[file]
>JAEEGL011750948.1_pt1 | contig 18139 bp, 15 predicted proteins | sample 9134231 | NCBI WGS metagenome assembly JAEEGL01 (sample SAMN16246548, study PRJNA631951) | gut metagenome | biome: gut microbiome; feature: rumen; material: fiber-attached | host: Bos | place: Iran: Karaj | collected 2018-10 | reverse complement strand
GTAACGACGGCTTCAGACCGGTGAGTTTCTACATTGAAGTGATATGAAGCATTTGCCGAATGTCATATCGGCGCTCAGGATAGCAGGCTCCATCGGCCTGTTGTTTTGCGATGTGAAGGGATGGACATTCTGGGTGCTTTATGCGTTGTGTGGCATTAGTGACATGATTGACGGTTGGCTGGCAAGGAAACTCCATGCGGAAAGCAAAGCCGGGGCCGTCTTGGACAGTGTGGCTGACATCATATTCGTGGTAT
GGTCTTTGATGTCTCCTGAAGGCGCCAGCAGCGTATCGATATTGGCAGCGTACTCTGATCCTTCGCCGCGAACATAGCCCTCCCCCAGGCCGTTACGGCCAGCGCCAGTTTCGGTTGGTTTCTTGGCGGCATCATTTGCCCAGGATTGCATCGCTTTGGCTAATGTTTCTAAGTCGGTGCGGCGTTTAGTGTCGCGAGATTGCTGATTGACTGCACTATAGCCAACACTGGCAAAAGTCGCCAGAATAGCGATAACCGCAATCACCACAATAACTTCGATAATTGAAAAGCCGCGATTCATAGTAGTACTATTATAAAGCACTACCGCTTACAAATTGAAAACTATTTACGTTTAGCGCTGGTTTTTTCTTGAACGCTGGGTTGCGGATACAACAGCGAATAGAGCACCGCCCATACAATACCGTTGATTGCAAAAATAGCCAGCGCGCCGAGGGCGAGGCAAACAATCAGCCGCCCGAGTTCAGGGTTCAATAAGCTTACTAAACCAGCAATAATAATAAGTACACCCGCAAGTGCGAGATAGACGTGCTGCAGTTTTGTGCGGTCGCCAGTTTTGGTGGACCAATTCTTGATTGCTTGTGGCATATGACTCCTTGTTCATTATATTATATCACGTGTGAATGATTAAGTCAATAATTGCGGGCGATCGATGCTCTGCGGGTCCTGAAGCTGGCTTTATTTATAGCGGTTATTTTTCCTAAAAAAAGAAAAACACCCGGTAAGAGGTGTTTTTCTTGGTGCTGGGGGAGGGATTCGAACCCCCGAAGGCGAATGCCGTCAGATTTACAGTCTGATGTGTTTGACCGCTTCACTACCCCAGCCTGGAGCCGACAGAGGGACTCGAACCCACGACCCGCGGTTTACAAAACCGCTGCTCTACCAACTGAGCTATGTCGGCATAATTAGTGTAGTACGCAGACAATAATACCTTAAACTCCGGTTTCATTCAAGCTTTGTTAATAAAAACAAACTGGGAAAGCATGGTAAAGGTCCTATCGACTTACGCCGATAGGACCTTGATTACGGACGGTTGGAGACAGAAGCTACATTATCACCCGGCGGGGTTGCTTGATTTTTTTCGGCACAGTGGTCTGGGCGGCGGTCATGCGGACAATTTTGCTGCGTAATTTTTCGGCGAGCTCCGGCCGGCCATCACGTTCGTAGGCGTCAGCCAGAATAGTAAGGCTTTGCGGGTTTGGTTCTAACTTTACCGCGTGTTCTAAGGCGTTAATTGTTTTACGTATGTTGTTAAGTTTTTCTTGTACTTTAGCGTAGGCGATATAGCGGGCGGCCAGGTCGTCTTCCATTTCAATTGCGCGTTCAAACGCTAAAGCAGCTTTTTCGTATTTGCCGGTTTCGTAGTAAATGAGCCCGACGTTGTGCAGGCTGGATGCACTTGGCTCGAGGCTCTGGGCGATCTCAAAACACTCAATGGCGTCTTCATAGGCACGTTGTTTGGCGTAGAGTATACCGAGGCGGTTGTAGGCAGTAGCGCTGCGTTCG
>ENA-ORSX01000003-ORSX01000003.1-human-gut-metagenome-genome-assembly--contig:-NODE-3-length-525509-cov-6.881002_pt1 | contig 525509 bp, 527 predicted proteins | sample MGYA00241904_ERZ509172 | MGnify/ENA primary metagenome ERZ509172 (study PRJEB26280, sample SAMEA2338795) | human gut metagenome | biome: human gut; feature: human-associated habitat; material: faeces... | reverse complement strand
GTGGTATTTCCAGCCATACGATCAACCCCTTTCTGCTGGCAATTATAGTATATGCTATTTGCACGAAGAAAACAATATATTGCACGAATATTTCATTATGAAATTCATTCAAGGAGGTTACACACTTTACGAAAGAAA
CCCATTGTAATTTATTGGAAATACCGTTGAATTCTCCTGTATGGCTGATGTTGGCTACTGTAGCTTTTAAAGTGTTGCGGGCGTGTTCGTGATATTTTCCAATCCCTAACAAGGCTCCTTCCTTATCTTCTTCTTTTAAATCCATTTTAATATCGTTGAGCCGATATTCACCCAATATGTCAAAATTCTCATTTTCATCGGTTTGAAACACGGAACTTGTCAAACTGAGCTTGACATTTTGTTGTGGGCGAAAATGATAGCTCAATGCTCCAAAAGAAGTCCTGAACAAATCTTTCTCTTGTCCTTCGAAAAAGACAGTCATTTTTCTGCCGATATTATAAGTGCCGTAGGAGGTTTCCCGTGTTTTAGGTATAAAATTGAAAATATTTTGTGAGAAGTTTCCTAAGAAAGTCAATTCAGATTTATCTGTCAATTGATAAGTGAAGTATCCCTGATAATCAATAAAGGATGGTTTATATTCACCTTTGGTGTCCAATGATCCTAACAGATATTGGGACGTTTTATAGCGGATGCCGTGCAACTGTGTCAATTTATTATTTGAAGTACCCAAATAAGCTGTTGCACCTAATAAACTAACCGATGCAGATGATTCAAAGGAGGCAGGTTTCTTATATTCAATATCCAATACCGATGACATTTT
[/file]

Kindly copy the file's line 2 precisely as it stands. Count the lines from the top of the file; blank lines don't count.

GTAACGACGGCTTCAGACCGGTGAGTTTCTACATTGAAGTGATATGAAGCATTTGCCGAATGTCATATCGGCGCTCAGGATAGCAGGCTCCATCGGCCTGTTGTTTTGCGATGTGAAGGGATGGACATTCTGGGTGCTTTATGCGTTGTGTGGCATTAGTGACATGATTGACGGTTGGCTGGCAAGGAAACTCCATGCGGAAAGCAAAGCCGGGGCCGTCTTGGACAGTGTGGCTGACATCATATTCGTGGTAT